MANILA, Philippines - Of the roughly 5.5 million working children across the country, more than half are in hazardous circumstances, the 2011 Survey on Children of the National Statistics Office said.
The report, launched on Tuesday by the International Labor Organization (ILO), showed that three million of the children, between the ages 5 and 17, are in hazardous child labor.
ILO defines hazardous child labor as “being likely to harm children’s health, safety or morals by its nature or circumstances. Children may be directly exposed to obvious work hazards such as sharp tools or poisonous chemicals.”
It said other hazards are not that apparent, such as the risk of abuse or other problems arising from long hours of work.
Hazardous child labor was higher among boys, with 66.8% as compared to girls at 33.2%.
Central Luzon (10.6 per cent), Bicol (10.2 per cent), Western Visayas (8.5 per cent), Northern Mindanao (8.2 per cent) and Central Visayas (7.3 per cent) registered the highest incidence of hazardous child labor.
The report is now more comprehensive compared to the previous surveys on child labor, which is why the ILO would not compare the numbers.
“There were revisions and improvements in capturing the overall picture of child labor in the Philippines. The 2011 Survey on Children used terms under Republic Act 9231 on the worst forms of child labor enacted in 2003 and international statistical standards adopted in 2008,” ILO said.
In 2001, there were 4 million working children, of which 2.4 were in hazardous child labor while in 1995, there were 3.6 million working children, of which 2.2 were in hazardous child labor.
Nonetheless, the latest survey has not estimated yet the number of children trafficked for work, forced and bonded child labor, commercial sexual exploitation of children and use of children for illicit activities and armed conflict.
“What is crucial now is to tackle and to monitor progress in reducing child labor on a regular basis,” said Director Lawrence Jeff Johnson of the International Labour Organization (ILO) Country Office for the Philippines.
A recommendation has been put forward that the survey be done every five years to find immediate solutions, he said.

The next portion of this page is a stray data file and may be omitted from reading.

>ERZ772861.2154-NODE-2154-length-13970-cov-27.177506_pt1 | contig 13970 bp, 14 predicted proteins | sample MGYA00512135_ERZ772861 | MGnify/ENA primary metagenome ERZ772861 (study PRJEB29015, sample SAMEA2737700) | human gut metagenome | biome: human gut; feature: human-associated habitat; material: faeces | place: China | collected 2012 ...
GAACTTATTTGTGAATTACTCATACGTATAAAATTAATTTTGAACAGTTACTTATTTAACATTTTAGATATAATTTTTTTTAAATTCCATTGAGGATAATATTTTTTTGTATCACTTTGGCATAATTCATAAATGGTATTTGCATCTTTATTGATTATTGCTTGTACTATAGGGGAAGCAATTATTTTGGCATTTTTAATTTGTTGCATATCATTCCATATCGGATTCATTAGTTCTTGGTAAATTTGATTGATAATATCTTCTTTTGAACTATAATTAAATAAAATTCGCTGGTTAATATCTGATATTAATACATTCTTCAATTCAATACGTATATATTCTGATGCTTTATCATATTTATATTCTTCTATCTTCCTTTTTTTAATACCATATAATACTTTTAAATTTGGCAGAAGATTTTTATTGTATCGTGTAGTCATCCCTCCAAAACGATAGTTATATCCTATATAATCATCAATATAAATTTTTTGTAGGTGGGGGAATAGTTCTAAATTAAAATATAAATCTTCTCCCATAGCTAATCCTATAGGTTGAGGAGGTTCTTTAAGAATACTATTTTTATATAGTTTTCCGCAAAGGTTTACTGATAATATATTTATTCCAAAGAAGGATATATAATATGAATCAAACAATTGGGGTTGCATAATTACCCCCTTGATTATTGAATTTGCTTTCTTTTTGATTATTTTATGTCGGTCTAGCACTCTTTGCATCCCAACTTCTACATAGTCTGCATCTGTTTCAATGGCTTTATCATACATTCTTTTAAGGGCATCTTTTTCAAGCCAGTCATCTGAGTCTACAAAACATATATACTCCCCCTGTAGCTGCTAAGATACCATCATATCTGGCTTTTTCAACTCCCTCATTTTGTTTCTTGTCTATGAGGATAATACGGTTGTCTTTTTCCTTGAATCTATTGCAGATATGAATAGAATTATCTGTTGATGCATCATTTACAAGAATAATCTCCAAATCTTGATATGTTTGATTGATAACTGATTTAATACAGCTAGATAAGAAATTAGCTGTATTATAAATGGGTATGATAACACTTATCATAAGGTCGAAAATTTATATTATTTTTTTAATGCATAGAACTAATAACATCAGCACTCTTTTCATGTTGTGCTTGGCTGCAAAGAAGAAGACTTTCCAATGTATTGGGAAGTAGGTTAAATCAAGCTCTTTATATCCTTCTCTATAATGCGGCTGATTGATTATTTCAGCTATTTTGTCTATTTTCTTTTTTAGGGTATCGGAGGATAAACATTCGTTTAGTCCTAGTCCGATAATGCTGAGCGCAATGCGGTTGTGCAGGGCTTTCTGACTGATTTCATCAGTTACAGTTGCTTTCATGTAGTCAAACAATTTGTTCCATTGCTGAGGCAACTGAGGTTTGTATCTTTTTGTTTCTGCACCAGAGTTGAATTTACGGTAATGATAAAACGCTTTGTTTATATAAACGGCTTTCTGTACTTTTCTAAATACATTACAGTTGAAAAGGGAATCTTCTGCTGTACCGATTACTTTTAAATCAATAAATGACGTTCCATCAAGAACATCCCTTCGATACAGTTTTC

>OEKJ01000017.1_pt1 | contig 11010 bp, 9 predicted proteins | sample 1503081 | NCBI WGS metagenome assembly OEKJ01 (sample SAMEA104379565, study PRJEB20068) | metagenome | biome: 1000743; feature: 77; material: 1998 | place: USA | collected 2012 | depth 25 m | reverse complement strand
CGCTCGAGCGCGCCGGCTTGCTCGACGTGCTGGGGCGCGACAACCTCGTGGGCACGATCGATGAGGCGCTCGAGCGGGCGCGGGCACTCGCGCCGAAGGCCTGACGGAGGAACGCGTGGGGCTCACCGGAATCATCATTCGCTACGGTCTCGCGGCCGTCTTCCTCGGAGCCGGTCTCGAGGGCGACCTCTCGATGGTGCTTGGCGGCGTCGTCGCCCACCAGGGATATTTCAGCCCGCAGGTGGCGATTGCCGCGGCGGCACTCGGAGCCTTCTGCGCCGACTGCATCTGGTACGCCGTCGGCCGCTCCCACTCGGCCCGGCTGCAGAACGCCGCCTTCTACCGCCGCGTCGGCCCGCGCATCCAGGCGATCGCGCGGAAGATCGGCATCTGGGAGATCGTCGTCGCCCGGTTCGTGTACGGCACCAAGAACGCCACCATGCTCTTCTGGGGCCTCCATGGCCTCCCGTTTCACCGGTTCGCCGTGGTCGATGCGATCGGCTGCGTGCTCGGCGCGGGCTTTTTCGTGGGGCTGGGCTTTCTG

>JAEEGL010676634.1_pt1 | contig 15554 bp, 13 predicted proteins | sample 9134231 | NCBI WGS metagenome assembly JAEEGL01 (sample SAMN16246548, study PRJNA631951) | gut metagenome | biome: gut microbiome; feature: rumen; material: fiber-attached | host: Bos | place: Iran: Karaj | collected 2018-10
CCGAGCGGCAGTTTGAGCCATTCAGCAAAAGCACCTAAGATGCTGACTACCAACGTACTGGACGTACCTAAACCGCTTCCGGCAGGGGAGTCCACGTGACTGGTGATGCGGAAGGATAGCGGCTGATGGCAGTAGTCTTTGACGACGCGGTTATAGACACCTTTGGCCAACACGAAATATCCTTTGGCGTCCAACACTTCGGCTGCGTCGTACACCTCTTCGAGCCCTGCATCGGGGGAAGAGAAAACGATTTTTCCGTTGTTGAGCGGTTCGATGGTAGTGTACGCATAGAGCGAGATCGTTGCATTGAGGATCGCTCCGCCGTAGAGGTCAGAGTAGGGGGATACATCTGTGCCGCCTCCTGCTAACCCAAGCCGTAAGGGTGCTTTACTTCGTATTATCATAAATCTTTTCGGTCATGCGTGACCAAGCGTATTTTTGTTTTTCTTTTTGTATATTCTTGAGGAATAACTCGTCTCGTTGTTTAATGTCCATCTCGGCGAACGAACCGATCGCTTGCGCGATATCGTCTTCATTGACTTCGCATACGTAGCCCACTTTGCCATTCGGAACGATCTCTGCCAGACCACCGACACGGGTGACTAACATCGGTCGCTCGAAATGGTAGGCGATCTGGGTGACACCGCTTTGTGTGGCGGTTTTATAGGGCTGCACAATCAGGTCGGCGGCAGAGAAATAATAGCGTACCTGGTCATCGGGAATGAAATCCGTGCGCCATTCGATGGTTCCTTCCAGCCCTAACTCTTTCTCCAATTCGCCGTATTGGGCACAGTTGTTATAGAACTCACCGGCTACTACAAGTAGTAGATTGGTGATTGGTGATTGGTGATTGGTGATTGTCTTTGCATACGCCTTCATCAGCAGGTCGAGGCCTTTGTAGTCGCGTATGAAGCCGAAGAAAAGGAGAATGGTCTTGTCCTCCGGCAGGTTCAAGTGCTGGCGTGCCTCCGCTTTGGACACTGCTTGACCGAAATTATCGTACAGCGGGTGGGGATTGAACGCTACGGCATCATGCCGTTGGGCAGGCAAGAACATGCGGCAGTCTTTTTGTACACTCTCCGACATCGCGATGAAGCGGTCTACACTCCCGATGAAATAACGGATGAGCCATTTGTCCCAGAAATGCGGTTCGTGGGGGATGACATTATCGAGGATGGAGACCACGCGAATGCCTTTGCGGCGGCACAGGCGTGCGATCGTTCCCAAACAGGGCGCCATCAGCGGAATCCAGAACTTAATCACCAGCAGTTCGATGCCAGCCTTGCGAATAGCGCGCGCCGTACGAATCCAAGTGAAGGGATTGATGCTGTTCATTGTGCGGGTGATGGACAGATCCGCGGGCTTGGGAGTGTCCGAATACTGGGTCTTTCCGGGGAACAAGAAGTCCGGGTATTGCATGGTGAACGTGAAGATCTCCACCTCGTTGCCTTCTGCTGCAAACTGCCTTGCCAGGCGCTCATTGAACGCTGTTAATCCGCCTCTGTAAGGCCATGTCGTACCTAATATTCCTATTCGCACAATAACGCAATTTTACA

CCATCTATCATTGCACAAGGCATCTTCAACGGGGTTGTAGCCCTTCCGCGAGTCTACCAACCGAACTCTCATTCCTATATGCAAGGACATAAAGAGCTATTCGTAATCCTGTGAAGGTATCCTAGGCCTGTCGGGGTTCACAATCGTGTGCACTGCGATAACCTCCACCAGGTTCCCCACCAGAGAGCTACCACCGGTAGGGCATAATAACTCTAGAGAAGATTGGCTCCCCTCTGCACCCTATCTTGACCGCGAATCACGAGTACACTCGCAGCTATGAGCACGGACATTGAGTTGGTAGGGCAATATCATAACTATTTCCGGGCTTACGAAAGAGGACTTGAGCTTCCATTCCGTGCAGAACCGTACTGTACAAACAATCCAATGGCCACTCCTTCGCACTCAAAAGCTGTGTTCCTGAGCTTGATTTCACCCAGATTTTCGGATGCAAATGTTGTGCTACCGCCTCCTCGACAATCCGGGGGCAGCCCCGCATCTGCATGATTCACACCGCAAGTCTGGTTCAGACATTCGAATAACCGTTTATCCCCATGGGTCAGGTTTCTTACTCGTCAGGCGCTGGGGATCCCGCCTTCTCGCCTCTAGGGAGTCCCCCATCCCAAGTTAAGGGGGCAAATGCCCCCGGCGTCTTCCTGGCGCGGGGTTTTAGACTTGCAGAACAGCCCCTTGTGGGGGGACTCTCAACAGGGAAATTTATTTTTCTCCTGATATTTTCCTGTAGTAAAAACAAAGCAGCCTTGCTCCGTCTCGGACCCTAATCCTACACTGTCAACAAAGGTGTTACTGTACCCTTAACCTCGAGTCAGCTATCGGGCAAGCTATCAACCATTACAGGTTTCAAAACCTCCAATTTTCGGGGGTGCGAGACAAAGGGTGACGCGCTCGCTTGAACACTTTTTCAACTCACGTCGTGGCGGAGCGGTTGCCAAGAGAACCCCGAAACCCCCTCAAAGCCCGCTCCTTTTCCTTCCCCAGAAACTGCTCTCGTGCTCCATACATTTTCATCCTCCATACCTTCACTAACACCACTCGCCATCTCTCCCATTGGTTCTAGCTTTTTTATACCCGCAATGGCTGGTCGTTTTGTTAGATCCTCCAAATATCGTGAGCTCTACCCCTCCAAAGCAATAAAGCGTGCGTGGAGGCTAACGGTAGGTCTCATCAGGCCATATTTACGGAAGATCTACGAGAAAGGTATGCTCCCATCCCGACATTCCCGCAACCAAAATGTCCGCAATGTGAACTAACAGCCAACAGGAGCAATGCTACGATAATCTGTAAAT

“Results of this survey will be used as targets for interventions both geographically and among specific groups by industry occupations. It is not just the role of the government, employers’ and workers’ organizations, but also local communities since child labor often happen in unregulated sectors,” he said.
ILO also warned that the global economic crisis could further push the numbers. Globally, there were 215 million children trapped in child labor, 115 million of them were in the worst forms of child labor. The information was culled in 2010.
The ILO and the government also launched today a campaign against child labor.
The so-called “Batang Malaya: Child labor free Philippines” is a renewed action to end the worst forms of child labor before the global deadline of 2016.
The National Child Labor Committee, chaired by the Department of Labor and Employment, is calling for the following urgent actions:
- -Institutionalize the Survey on Children to regularly monitor progress;
- - Strengthen and rationalize the operations of the National Child Labor Committee by giving it a legal mandate, budget and a dedicated secretariat;
- - Improve enforcement of RA 9231 to ensure that all persons found to be engaging children in the worst forms of child labor are penalized;
- - Expand the reach and strengthen the capacity of the labor inspectorate to monitor child labor even in unregulated sectors;
- - Mainstream child labor in local development plans and integrate as conditionality in programs to reduce poverty including conditional cash transfers.